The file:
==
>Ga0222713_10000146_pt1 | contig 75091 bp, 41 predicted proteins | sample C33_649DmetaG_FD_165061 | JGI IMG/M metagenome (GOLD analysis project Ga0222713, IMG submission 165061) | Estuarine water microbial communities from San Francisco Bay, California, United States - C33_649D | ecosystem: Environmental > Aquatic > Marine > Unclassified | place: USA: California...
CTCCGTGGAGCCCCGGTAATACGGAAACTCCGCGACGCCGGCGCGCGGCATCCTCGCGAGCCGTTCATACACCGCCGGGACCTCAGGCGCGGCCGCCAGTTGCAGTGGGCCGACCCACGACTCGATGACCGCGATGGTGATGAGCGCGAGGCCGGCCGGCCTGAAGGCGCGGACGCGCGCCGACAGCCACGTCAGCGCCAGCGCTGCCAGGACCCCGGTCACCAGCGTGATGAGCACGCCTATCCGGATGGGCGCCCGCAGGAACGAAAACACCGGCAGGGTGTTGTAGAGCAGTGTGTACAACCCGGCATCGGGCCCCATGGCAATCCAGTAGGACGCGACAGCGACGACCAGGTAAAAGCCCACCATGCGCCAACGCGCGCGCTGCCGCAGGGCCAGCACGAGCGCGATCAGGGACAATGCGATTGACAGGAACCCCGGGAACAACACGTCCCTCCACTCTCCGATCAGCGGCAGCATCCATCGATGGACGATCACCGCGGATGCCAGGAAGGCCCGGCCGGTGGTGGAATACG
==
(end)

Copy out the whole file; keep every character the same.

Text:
>Ga0222713_10000146_pt1 | contig 75091 bp, 41 predicted proteins | sample C33_649DmetaG_FD_165061 | JGI IMG/M metagenome (GOLD analysis project Ga0222713, IMG submission 165061) | Estuarine water microbial communities from San Francisco Bay, California, United States - C33_649D | ecosystem: Environmental > Aquatic > Marine > Unclassified | place: USA: California...
CTCCGTGGAGCCCCGGTAATACGGAAACTCCGCGACGCCGGCGCGCGGCATCCTCGCGAGCCGTTCATACACCGCCGGGACCTCAGGCGCGGCCGCCAGTTGCAGTGGGCCGACCCACGACTCGATGACCGCGATGGTGATGAGCGCGAGGCCGGCCGGCCTGAAGGCGCGGACGCGCGCCGACAGCCACGTCAGCGCCAGCGCTGCCAGGACCCCGGTCACCAGCGTGATGAGCACGCCTATCCGGATGGGCGCCCGCAGGAACGAAAACACCGGCAGGGTGTTGTAGAGCAGTGTGTACAACCCGGCATCGGGCCCCATGGCAATCCAGTAGGACGCGACAGCGACGACCAGGTAAAAGCCCACCATGCGCCAACGCGCGCGCTGCCGCAGGGCCAGCACGAGCGCGATCAGGGACAATGCGATTGACAGGAACCCCGGGAACAACACGTCCCTCCACTCTCCGATCAGCGGCAGCATCCATCGATGGACGATCACCGCGGATGCCAGGAAGGCCCGGCCGGTGGTGGAATACG